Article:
Guaranteed: for reasons why, see below. But also see above i.e. 3 Waters. It is clear that Wellington remains on a knife edge when it comes to the dreaded question of earthquakes. All our aged infrastructure below the ground is suspect – cracked, leaking, oozing, collapsing. There is a lot to be done – a lot of money to be spent under the ground, let alone the continuation of strengthening work above ground. Time to get the money on the table and for Andy Foster to discuss this publicly: we need to invest in the future of the city.
Expect the focus of the year to be all around the two main parties squabbling over who will run NZ better: witness Simon Bridges’s attempts to ingratiate himself with the electorate by promising tired old National stalwarts like: more prisons, more roads, more police, less drugs, less pandering to the greenies, less RMA, less PC language and more plain talking like wot we used to. The farmers who vote for National love that kind of shit.
On a more cerebral level, we could have a discussion on how we want the future of our country to unfold. What sort of a country do we want to really live in? More immigration? More communities? More housing?
One thing is for certain: more MMP in our political system. Labour can’t (and shouldn’t) govern alone. National can’t (and shouldn’t) govern alone. We need the Greens and we need NZ First and we need more than just David Seymour. We’ll get a new version of the Christian nutty party, like the Conservatives, or Family First, or Destiny Church, but we might also get a right wing neo fascist party uprising from Christchurch and Dunedin, if they have the balls to put their heads above the parapets.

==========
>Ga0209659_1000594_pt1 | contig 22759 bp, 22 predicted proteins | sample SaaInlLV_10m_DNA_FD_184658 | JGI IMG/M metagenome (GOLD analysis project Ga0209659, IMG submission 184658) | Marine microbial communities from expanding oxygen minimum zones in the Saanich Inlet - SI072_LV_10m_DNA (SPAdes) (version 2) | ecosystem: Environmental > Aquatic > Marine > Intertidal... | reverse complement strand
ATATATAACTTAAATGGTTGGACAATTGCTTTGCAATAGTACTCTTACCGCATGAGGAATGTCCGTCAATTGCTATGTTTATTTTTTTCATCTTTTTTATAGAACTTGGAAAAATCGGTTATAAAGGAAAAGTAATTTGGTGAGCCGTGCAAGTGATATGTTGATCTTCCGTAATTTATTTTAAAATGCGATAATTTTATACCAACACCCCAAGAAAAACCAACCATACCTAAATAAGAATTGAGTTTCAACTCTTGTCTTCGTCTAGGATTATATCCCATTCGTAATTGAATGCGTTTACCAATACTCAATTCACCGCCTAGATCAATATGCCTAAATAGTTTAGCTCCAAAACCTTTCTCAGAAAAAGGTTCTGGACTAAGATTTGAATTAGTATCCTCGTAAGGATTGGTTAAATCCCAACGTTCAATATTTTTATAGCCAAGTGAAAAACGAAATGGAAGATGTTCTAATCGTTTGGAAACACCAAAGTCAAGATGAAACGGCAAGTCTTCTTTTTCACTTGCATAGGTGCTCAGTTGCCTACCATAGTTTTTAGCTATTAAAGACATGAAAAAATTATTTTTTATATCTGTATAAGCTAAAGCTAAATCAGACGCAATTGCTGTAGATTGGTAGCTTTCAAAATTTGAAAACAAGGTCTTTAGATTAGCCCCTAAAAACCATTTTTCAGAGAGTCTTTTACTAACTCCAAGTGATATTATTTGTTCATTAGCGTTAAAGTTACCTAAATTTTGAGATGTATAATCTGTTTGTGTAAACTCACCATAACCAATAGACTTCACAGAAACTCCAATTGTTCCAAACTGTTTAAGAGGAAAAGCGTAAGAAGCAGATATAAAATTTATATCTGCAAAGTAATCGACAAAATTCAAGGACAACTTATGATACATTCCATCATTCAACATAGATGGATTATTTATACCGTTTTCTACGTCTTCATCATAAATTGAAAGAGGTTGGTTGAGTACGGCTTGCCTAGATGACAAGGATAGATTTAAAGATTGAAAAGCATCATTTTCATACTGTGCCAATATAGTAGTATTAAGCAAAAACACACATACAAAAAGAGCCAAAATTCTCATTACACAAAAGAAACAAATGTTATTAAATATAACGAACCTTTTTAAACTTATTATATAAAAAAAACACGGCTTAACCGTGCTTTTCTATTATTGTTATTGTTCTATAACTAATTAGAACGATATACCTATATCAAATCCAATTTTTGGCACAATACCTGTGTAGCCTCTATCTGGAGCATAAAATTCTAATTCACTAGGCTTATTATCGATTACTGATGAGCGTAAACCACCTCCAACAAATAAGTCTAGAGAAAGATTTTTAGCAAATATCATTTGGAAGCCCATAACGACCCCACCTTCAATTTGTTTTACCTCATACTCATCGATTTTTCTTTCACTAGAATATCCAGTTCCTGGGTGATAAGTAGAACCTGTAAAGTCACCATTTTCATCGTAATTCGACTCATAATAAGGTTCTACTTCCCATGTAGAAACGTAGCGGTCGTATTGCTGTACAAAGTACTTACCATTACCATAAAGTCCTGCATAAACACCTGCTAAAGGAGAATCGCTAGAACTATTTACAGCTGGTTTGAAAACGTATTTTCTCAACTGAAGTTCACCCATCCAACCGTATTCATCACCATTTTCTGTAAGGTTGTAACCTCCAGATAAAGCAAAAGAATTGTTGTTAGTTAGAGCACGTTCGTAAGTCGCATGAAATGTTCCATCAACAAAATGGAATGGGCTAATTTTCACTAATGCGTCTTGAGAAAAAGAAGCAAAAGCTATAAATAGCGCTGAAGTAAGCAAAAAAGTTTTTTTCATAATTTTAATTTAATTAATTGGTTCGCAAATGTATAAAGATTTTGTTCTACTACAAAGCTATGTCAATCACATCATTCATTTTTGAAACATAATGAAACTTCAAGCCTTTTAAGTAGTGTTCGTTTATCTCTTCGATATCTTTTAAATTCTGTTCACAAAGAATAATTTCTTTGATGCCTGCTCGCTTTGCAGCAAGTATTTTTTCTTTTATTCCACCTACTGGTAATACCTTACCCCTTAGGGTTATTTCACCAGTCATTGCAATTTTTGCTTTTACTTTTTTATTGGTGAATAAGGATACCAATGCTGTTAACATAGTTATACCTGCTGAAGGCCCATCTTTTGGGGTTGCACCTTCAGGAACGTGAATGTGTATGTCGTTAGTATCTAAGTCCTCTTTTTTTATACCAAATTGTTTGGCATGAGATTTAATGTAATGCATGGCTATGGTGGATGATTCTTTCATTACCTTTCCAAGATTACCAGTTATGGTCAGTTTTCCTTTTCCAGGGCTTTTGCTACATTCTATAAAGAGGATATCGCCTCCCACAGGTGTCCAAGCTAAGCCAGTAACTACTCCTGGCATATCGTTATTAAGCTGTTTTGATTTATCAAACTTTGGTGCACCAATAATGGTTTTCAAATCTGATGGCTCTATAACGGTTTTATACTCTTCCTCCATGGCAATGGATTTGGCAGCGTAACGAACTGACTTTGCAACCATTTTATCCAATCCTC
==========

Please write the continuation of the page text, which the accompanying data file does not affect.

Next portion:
We NEED alternatives to the two main parties who have grown together to be so similar in policies, although miles apart in leadership (my obvious prediction: Simon Bridges will lose the next election and get replaced by someone else – hopefully neither Judith Collins who is just a spiteful little troll, and not Luxton either, as he doesn’t have the political experience to lead a paper bag out of the pantry, let alone lead a country). So who do we have on the horizon? NZ First? TOP ! Are they the answer to our prayers for more thoughtful discussion on politics? Geoff? Do you hear me? Winston?!
As a regular user of SH1 from the deep north, I am intrigued by the phenomenon of the Expressway. In 2016, before it opened, the off-peak drive from Whanganui to Ngauranga took 2hrs 20 mins, regularly throttling bck to 50kph through Paraparaumu, Waikanui, Raumati and so on, and sometimes stopping altogether for traffic lights or car-based window shoppers. Now I can sweep past all that through the artificial wetlands – sometimes at 110kph (don’t tell). Aside from Pukerua Bay, nothing much breaks the stride between Otaki and Porirua. Seems a heck of a lot faster.
2020 off-peak trip time? 2hrs 20mins.
I know this different from the commuter experience, but are we just sending cars faster and further with no net time gain and a greater energy cost?
Ha ! Yes, exactly as I thought. Look – Iâ€™m no specialist in traffic, but I know that certain traffic engineers like to compare traffic design to Computational Fluid Dynamics. In that scenario, traffic behaves like the flow of water inside a pipe. The overall flow out the end of the pipe is directly in proportion to the size of the nozzle, and so depending on how you restrict the nozzle, depends how much water gets through. Itâ€™s a bit different with cars, obviously, but Wellington has a series of small nozzles leading into the city – and so if those havenâ€™t changed, then the overall traffic flow will be no different. In effect if your trip time relies on you using the same nozzle, then youâ€™ll go no faster, even if they put a bigger pipe on the back end. Making two lanes all the way to the Ngauranga Gorge will make no difference if you still have to get out at one lane at Vivian St.